Those of you who have reading my scrawlings since the days of the Examiner column will know this game by now. We have done this before, and it seems about time to send the hamster around the wheel, if for no other reason than I love reading all the responses about what I forgot to put on the list.
For those irregulars who are more recent, the game is this: A friend comes to San Francisco. You have one day to show them around town, and by that I mean our town, not the one the double-decker busses puttering around Union Square show to people. The real, crazy, weird, unreasonable, joyous places that make us all wake up in the morning and think, "Yes! Another day in San Francisco."
Well, that was the game. I am now altering the game, and you can all blame Strange de Jim for this. Strange and I go back a ways, back to the beginning when he first sent an item to my father. He also was one of the people who spoke at my father's memorial service, and I was holding it together pretty well until he pulled the pillowcase off his head, at which point the tears poured out and I couldn't stop.
Humph. I may have lost some of you there with the reference to the pillowcase. See, Strange felt that his relationship with my dad would work better if he didn't know who Strange was. So whenever he was out in public, Strange wore a pillowcase over his head. I can honestly say I never saw him without it until that memorial service. He finished his wonderful speech about my dad there in Grace Cathedral with the line "...and now he is gone, and I am no longer Strange de Jim... I am just Strange." And with that he pulled the pillowcase off in front of 4,000 people in a church.
Yep, that's San Francisco for you, because it all made perfect sense, and Strange and I have remained friends ever since. Which brings us back to the game (Yes, I am finally getting to the point... don't rush me). This week Strange's 70th birthday was responsible for the joyful mob at Café Flore on Monday. And as I was leaving, I thought "I should really see more of Strange." And then the new game hit me.
San Francisco Dinner Party. Your friend is now visiting San Francisco for one night, so you have a dinner party. Who do you invite? And just to be fun and ridiculous it's anyone dead or alive. Just to get people properly irritated with me, here's my first shot at the list.
The aforementioned Strange of course. And since we are in the land of the living and literary, Lawrence Ferlinghetti, representing everything beatnik and bohemian and encapsulating a lot of what people think of when they hear the word "San Francisco."
Newspapermen. I know, hard to believe when the Washington Monthly said this week that, "The local newspapers in San Francisco are a particularly listless bunch." But this used to be a roaring four paper town, where fights would break out over scoops. And the columnists ran the show back in the day, to the point where a particular pack at the Chronicle were known as the "Four Horsemen". Hoppe, Caen, McCabe, and Delaplane. That's a pretty good anchor for any table.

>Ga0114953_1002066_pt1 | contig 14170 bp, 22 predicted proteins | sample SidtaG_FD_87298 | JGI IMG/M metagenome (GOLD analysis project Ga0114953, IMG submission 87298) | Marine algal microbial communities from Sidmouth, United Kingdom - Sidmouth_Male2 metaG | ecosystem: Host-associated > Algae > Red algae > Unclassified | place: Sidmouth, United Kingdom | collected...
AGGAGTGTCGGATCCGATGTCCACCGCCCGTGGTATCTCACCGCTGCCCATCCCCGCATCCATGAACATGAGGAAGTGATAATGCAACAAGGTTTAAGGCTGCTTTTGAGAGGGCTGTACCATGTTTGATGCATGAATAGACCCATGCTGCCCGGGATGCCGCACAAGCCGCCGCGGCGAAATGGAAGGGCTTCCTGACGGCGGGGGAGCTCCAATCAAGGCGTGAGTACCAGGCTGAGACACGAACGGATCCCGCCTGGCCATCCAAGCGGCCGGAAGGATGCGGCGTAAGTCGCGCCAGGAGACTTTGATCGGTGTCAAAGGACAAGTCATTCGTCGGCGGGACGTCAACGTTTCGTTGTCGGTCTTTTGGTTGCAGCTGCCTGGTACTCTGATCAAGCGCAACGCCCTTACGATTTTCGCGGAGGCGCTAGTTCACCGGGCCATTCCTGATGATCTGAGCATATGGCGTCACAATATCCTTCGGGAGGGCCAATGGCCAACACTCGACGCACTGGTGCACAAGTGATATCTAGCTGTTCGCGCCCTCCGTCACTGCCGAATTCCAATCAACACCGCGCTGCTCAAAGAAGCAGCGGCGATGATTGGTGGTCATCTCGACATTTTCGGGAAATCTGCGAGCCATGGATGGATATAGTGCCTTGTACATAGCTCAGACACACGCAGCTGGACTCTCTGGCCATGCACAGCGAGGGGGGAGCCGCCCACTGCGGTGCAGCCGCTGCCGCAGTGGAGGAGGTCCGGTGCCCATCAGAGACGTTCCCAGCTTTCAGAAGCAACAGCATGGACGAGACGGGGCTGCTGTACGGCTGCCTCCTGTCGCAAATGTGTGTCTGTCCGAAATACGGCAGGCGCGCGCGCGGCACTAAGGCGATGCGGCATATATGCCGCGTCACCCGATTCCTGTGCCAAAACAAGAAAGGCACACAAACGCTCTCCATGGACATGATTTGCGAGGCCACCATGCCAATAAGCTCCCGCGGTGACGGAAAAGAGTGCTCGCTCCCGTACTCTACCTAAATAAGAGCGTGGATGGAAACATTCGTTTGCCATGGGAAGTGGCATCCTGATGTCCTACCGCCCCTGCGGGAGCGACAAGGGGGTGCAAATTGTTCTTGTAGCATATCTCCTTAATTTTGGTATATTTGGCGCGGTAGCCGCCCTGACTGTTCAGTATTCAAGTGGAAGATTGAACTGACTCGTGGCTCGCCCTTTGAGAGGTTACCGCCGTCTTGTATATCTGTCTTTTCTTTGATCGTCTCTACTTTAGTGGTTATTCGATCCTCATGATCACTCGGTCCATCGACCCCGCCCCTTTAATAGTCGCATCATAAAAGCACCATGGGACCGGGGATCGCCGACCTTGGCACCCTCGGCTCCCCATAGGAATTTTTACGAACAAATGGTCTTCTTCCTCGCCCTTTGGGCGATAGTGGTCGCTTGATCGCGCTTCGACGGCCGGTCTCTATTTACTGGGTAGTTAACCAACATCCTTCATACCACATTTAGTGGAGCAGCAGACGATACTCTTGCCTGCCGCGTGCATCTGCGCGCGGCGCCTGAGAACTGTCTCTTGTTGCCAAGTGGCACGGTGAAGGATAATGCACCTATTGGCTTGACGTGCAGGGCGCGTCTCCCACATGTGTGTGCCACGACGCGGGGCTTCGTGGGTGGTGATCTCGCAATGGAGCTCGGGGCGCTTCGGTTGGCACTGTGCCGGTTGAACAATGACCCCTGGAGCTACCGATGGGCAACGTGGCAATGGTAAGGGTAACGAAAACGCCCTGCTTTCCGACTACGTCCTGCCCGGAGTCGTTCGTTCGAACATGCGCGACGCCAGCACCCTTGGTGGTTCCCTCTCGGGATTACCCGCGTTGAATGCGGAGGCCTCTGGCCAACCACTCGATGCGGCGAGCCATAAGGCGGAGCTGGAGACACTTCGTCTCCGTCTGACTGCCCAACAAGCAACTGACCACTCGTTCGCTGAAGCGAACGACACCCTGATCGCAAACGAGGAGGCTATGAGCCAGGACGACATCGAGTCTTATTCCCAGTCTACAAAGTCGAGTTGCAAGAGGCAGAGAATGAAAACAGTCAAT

Restaurateurs, without which the former group would go starving. Plus if the dinner is going poorly they can quickly nip into the kitchen and get things back on track. Starting with Vic Bergeron, the infamous "Trader Vic." Any San Francisco dinner has to start with a pu-pu platter, which to this day my inner 7-year-old still finds wildly amusing. Today people just know the restaurant in Emeryville, but the original in San Francisco still remains as one of the great memories growing up in this town.
Taking a quick jog back into North Beach to grab Enrico Banducci, who was the rascally saloon owner who was responsible for many establishments that made North Beach, including the original landmark Hungry i. No, not the current flesh emporium that has the name. The comedy shop that launched a couple people you may have heard of. People like Bill Cosby, Lenny Bruce, Woody Allen, Jonathan Winters... people like that. Oh, and a personal favorite, a quiet piano player with an evil sense of humor named Tom Lehrer. In my imaginary dinner party, Bergeron and Banducci are making our drinks, as Lehrer plays "The Vatican Rag."
And of course politicians. We have to invite some of them, and at the top of the list is "Sunny" Jim Rolph, who really is the model for many of the power brokers today. Rolph was stylish, ruthless, powerful, moving seamlessly between business, the voters, and the church during his unmatched 19 years at the helm of our town. The Roman Catholic church especially, since he was one of the first politicians to understand the concept of demographics, and he picked up the power of the church with the exploding immigrant population of Irish and Italians before anyone else did. A little bit of trivia to see if you earn a seat at the table: The official name of the Bay Bridge is... The James "Sunny Jim" Rolph bridge.
Well, then we invite the person who brings all the above together in one package: Ed Moose. Consigliere for local politicians, provider of liquid sustenance for countless journalists, model for people striving to make it in the restaurant world... if San Francisco had one person who embodied all of it, it's Moose. Last week Melissa and I went to dinner at Park Tavern, where Moose's used to be. The food was wonderful, the service impeccable, the crowd rowdy and stylish, including Willie Brown in a corner holding court. And all I could think of was Moose. Maybe that was where the game came into my head, thinking of all the great characters who make this town what it is, from Sunny to Moose to Strange. Making us all wake up each morning and say, "Yes! Another day in San Francisco."
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